Is e-filing a much better way to file your taxes?
Americans and the IRS may not agree about everything, but they are largely on the same page in regards to e-filing individual income tax returns.
The majority of individual income tax returns submitted to the IRS are e-filed. E-filing is popular as it’s a win-win for taxpayers and the IRS.
And in return, you can find any refund you are owed quicker, especially in the event that you have it directly deposited to your bank accounts.
However, what about security? And can electronic filing actually give you access to all of the forms that you may need in case you have a complex tax situation? Are there ever situations when you can not e-file? Let’s look at the benefits of e-filing, and whether it may be the very best filing option for your requirements.
If you’re thinking about e-filing, some of the advantages include:
- Quick confirmation your forms have been obtained: The IRS will confirm a tax filing has been received within 24 hours of electronic submission. For paper filers, the IRS doesn’t send any acknowledgment that your forms have arrived .
Timely refunds: When you submit a paper filing, it may take six to eight months to be given a tax refund. With e-filing, you are going to get your money in 3 weeks or less. Choosing direct deposit may also accelerate the refund process.
Reduced chance of mistakes: In accordance with the IRS, there’s approximately a 1% error rate on e-filed returns, compared with a 20% rate of mistakes on paper filings. The IRS also provides more information on problems discovered on e-filed yields compared with paper returns.
Simple payment procedure: If you owe the IRS money, it’s simpler to cover at your advantage if you e-file. You can submit returns early and pay later if necessary, as long as you pay by the April 15 filing deadline. Additionally you have the option to pay your balance by making use of the IRS Immediate pay service from the checking or savings account, filing a credit card through a payment processor for a fee, or paying by check or money order. Just be aware delaying payment following the filing due date (typically April 15) can lead to interest and penalties.
Digital storage of taxation data: Submitting returns electronically implies there’s an electronic copy of your tax records. So if something happens to your paperwork, you’ll have an electronic backup.
The good news: Most taxpayers do opt to e-file and get those benefits — and the process of doing so is simple.
How to e-file a tax return?
- Use IRS Free File: If your adjusted gross income is $72,000 or not as you could be able to use the IRS Free File program.
- Free File Fillable Forms — If your income is over $72,000 and you are comfortable doing your earnings without any assistance, you can use Free File Fillable Forms from the IRS. The forms do the math for you and provide standard guidance. You can only do your federal return with all these forms.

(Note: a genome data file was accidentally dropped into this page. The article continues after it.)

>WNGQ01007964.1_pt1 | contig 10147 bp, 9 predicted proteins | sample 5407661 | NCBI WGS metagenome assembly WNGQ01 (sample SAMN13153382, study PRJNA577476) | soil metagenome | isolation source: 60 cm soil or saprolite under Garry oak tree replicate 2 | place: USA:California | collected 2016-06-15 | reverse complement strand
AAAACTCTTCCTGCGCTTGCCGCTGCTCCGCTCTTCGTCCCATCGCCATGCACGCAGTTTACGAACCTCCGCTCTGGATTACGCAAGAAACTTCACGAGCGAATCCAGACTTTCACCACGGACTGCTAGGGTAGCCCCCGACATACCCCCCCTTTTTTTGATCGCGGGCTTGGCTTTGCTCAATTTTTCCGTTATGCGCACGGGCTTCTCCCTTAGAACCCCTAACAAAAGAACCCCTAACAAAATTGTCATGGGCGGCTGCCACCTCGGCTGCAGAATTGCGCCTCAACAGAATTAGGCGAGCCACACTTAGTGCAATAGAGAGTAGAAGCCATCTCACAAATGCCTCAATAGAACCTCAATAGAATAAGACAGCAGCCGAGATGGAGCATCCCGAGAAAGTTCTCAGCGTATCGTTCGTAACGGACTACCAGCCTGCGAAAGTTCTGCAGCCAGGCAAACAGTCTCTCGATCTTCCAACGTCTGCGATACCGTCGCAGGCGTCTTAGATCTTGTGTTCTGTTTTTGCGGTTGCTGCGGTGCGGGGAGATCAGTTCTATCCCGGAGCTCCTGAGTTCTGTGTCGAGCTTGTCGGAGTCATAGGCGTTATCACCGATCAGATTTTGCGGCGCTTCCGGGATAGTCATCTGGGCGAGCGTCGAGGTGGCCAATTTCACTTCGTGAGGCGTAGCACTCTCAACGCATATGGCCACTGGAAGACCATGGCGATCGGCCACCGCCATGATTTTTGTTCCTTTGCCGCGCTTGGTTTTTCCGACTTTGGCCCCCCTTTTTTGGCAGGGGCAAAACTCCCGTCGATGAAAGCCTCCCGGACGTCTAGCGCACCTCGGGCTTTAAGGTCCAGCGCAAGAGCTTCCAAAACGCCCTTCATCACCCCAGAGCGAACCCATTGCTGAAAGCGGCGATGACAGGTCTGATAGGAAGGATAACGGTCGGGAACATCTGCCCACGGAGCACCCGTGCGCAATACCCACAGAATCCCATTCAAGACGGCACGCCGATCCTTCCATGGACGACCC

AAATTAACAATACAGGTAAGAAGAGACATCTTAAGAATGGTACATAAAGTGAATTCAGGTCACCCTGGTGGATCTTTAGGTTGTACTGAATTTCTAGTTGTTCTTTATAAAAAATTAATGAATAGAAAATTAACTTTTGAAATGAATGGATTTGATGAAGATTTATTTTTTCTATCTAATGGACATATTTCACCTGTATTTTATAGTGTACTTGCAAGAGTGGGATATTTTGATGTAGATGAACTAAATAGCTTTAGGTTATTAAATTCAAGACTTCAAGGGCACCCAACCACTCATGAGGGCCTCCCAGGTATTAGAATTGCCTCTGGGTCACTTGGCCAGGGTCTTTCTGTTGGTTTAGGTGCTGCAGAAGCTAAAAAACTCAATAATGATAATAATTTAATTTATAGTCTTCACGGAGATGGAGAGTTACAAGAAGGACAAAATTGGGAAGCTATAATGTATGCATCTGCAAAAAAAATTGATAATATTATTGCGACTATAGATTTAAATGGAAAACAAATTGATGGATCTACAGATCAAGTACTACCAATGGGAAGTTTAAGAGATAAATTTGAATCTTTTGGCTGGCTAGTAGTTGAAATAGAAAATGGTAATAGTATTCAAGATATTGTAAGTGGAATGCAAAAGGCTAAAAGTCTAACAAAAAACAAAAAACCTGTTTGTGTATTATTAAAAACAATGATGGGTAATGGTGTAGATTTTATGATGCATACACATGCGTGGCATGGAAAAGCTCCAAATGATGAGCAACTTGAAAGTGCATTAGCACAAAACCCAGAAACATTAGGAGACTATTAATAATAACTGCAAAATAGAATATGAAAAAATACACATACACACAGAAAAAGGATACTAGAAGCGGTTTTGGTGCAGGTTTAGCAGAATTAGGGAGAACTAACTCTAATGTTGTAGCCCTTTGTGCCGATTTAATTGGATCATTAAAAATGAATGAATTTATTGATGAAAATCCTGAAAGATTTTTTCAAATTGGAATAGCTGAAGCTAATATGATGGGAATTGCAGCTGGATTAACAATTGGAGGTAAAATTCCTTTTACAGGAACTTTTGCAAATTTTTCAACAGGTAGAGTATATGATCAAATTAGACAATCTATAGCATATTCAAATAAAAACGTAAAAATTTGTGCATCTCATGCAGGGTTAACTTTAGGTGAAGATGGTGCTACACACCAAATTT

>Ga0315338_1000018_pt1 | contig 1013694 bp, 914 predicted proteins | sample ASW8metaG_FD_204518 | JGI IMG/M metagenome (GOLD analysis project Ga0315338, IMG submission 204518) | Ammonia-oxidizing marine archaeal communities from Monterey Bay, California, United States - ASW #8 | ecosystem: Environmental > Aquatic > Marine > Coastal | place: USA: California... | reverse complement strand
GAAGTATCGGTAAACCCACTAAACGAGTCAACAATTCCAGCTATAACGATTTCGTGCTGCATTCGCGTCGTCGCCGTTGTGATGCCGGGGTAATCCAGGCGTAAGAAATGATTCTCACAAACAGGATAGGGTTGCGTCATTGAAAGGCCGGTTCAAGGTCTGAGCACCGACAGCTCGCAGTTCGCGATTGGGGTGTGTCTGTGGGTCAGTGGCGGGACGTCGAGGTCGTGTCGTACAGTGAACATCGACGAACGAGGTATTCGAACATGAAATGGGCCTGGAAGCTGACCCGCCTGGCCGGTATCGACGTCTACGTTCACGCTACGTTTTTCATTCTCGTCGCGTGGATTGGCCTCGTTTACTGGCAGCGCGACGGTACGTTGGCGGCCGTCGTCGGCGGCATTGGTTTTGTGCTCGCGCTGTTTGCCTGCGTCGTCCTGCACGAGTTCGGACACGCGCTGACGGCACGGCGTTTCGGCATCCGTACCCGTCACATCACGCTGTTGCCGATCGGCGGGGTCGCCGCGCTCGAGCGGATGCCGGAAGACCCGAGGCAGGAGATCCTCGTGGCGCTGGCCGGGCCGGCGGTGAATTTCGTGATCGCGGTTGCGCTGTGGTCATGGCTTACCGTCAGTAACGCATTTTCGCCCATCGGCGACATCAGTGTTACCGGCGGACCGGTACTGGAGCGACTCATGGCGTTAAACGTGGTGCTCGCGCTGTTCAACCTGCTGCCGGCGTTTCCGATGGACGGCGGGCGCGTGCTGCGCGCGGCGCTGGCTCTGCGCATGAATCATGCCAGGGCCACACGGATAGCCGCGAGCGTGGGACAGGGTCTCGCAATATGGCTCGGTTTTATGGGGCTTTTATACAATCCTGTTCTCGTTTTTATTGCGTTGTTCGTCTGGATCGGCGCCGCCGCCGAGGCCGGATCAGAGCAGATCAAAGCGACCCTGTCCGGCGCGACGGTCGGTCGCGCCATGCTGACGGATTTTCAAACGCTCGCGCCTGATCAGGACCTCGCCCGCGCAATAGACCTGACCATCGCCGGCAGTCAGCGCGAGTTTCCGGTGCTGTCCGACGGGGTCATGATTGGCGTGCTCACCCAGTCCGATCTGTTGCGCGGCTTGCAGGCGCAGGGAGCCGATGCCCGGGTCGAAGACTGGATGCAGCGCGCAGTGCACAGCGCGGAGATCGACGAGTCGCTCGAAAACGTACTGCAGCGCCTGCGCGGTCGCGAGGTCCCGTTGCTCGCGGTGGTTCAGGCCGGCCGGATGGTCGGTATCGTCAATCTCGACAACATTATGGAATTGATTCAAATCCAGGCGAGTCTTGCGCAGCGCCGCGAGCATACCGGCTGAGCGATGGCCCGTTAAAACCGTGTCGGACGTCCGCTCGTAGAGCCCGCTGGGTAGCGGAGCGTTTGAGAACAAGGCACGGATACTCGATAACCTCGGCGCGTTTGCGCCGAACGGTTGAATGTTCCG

- Use an internet tax preparation service or tax software: Tax prep software and online filing services are options. These options are an easy way to finish and e-file your forms. Some applications providers charge for their apps, Some are free. The software asks you simple questions about your life and financing to guide you through the completion of your forms.
- Get complimentary, in-person tax help: In most states, you can find volunteers to help prepare and e-file returns. However, eligibility for free help is typically limited based on income, and a few services appeal to particular demographic groups. For example, Tax Counseling for the Elderly programs focus primarily on helping filers that are 60 and older. The IRS maintains a record of licensed providers, but be aware this option is likely to be the most costly one.
Employing online tax prep software is far and away the preferred approach of most taxpayers. In fact, the IRS says it expected more than four in five tax returns to be filed through tax return prep program.
Is e-filing really stable?
While e-filing is convenient, you could be worried about safety — especially with so many data breaches. But experts agree that this isn’t a problem which should dissuade you by e-filing.
“E-filing a tax return has proven to be a very secure way to file your taxes,” states Scott Grissom, vice president of product leadership, advertising and sales at LegalShield. “In fact, it can be more secure than paper filing as you’re sending your personal information through an encrypted network as opposed to exposing your information in the email.”
Dennis Chow, vice president of information security at SCIS Security, explains the IRS has set safety measures in place to keep your information secure. “Vendors typically utilize IRS particular APIs that require token sessions,” Chow says. “All of this can be routed over TLS encrypted connections.”
It is very important to employ a trusted service that will help you record your taxes. Chow advises to not e-file on a computer or use an internet connection that isn’t confidential.
For many taxpayers, it makes sense to e-file a return because it’s the most convenient way to file your tax information to the IRS and it allows for timely refunds and easy payment choices. Just make sure to use tax preparation software from a dependable source, so you can make certain the information which you supply to transmit to the IRS will be kept secure.